Spanning the distance of Hearst Avenue between Sacramento Street and Martin Luther King Jr Way is one of Berkeley’s most treasured public spaces: Ohlone Park. Long and narrow, the park offers a variety of simple features: basketball courts, multiple children’s play areas, open fields for soccer matches, yoga classes or just catching some sun. Towards the northeast corner of the park lies one of it’s biggest draws: Ohlone Dog Park. Having made several “Top Ten Lists” over the years, Ohlone continues to build on its reputation of providing a clean, open space for dogs to run and race highlighted by a sense of community that is both experienced and encouraged by the many regulars who frequent the park. If pet ownership is comparable to “parenthood,” then Ohlone is the playground. Let the kids run while you swap stories with the other parents.
On the last Friday of each month, the Ohlone regulars get together for an informal celebration (accompanied by snacks and drinks) to further this notion of togetherness. You are never alone at Ohlone. The park is conservative, yet beautiful. Simple, with depth. An air of accountability resigns over the park. Commonality & respect are nearly tangible. The evidence of which can be seen in the animal behavior: humans who strive to live in harmony often raise animals who adopt the same sensibilities. One of the more common misconceptions regarding animal socialization is that the need for it ends with puppyhood. Nothing could be further from the truth. While the foundation for good behavior is laid during the first few months, good owners encourage and reinforce social skills and responsiveness to commands throughout the dog’s life. When it comes to dog parties in Berkeley, Ohlone is the place to be!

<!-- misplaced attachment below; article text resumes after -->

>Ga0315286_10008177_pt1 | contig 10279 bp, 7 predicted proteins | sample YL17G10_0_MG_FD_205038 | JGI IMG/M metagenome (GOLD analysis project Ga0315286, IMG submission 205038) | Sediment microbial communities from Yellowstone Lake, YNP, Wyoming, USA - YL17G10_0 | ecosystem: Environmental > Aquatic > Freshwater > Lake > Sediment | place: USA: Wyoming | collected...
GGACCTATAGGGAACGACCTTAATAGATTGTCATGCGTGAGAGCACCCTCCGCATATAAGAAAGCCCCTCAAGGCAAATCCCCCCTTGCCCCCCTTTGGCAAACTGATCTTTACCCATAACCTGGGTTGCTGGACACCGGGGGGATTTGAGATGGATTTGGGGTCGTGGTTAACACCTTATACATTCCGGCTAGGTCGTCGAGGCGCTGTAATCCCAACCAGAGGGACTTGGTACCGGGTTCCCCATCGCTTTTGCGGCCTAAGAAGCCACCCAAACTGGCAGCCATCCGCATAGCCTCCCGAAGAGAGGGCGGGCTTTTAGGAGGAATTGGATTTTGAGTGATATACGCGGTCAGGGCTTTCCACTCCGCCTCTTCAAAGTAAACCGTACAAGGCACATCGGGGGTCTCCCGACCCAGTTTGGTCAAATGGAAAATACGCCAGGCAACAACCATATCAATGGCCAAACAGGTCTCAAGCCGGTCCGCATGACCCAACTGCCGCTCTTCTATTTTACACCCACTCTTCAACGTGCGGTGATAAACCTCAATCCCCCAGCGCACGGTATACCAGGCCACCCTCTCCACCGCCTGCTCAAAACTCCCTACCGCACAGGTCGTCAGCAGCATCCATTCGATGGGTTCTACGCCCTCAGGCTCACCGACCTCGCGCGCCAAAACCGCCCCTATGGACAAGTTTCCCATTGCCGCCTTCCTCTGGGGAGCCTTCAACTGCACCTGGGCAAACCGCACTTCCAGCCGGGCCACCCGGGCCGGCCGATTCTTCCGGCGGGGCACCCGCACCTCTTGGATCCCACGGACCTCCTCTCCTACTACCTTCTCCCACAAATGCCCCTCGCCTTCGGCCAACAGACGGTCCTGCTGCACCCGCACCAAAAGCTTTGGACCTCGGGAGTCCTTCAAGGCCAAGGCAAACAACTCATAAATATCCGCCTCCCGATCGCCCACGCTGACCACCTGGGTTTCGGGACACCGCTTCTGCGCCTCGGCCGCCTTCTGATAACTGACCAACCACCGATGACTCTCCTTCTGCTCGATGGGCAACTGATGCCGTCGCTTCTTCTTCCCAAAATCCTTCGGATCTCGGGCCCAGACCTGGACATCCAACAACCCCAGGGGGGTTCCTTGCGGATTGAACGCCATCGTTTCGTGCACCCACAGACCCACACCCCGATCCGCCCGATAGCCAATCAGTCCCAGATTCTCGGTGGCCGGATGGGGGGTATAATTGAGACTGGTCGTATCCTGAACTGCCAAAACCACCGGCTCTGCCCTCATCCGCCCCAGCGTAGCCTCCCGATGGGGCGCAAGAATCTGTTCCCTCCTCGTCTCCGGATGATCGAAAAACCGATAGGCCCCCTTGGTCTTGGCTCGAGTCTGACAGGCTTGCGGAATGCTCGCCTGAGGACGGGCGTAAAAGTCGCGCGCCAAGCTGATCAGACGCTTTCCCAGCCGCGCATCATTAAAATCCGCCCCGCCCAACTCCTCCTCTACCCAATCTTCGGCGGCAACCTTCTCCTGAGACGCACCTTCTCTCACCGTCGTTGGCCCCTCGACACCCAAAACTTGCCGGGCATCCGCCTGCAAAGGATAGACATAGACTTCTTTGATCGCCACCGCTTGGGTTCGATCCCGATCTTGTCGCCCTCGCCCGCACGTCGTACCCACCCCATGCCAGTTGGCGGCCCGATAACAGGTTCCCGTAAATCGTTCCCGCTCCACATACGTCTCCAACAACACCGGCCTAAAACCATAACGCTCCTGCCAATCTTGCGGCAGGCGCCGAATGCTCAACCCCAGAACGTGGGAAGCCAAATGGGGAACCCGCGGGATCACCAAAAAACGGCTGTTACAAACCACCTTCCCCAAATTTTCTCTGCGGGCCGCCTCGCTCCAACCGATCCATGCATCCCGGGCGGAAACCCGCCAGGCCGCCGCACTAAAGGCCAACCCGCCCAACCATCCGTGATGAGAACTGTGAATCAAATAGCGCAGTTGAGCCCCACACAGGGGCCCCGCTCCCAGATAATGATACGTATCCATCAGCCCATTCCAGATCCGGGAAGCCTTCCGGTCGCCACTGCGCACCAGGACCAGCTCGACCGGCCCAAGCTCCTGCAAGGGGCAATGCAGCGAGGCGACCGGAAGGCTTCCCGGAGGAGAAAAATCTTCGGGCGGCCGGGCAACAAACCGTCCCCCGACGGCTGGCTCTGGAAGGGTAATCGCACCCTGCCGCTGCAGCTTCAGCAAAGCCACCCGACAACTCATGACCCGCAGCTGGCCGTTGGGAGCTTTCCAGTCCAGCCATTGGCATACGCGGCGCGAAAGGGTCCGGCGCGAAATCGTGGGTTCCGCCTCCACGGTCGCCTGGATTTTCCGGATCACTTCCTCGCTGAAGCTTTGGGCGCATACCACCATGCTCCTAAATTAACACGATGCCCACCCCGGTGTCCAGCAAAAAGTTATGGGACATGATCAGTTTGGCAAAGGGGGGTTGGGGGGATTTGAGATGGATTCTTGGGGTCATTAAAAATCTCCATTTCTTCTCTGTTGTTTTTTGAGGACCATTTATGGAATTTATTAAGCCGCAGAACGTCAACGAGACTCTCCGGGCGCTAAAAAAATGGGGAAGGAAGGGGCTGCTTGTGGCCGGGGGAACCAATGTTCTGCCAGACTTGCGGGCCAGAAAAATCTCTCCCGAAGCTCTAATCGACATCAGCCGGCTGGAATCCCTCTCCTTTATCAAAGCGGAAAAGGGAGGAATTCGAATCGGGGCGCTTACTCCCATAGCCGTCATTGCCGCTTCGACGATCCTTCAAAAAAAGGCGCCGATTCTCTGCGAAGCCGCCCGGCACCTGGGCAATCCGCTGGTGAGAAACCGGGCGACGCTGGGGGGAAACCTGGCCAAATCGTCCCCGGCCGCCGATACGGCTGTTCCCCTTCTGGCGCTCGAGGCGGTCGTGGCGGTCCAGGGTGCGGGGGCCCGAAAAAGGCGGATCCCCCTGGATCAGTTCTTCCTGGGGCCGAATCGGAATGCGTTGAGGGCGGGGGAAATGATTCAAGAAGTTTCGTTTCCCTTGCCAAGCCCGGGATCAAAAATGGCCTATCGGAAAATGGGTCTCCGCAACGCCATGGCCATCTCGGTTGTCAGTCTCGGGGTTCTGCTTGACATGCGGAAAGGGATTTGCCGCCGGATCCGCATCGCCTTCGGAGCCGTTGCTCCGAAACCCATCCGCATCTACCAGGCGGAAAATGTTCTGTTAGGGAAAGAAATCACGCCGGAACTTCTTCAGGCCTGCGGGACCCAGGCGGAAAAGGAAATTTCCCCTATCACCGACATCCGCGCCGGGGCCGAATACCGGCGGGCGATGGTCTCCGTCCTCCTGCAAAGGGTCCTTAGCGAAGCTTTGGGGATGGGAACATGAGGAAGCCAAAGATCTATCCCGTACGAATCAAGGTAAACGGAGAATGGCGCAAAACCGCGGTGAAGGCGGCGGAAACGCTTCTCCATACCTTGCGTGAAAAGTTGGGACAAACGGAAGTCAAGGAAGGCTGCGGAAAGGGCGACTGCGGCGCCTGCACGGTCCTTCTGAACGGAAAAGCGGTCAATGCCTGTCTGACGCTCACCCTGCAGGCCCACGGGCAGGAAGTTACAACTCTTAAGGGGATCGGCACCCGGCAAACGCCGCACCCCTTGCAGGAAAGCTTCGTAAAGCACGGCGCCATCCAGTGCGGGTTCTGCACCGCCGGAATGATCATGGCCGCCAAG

As you make your descent through the trails in Redwood Regional Park one of the first things you’ll notice is the temperature cooling. The dry brush at the higher points of the park begin to give way to darker green vegetation. Before you notice it, you’re under a redwood canopy. Fern grows rampant and the cold ground is soft, damp and easy on the paws. Not every trail in the park is off-leash; some are shared with horses and bicyclists. Most trails, though, are perfect for practicing off-leash commands.
An hour long hike can satisfy two of your dog’s most basic needs: exercise and exploration. A dog perceives the world through his nose. His brain is specialized for identifying scents. For comparison’s sake, the average human employs about 5 million “scent receptors,” while the typical beagle uses 225 million! Hiking in Redwood affords much more than a quality physical workout for your pup; it provides him with mental conditioning by giving him the stimuli he needs to keep his senses sharp. Make sure you’re current with all your pet’s vaccinations, and while you’re on your hike be mindful of wild mushrooms, the transference of poison oak, and foxtail (especially during the summer months).
Redwood Regional Park is located just a few miles over the ridge from downtown Oakland. It’s a hidden redwood forest whose peaceful groves give little evidence of its bustling past. In the mid-1800s, what is now Redwood Regional Park was the scene of extensive logging to supply building materials for the Bay Area. If you enjoy the solidarity that nature can afford, combined with convenience and accessibility, then spend an afternoon with your pup at Redwood Regional Park, you’ll both be happy you did.
Visit http://www.ebparks.org/parks/redwood#trailmap for a downloadable park map, park events calendar and park hours.
Muddy Paws, Happy Dogs
Bring a sweater because the coastal bluster can give you a chill! Bring a friend and pick up a cup of coffee from The Sit and Stay Café. Bring your “chuck-it” and play fetch on the grassy fields. Walk and talk while your dog romps in the mud or in the brush circling the delta. Life is not where you go—it’s who you travel with. If you have a “water dog” at home, bring him out and be prepared for muddy paws.
There are beautiful views of the Golden Gate and Marin County from this landscaped 23-acre park at the west end of Central Avenue in Richmond. This is one of the largest public off-leash dog parks in the nation with over 500,000 dog visits per year. The park is open from 5AM to 10PM and has two FREE parking lots.
A favorite with park visitors is Mudpuppy’s Tub & Scrub, a dog washing and dog-specific retail shop facility. There are full service and do-it-yourself dog baths, plus great toys, treats, and supplies. Call (510) 559-8899 or for more information on these facilities, or see www.mudpuppys.com. Also visit pido.org, a website created by the Point Isabel Dog Owners & Friends for dog park events including social hours, clean-up campaigns, and dog training sessions.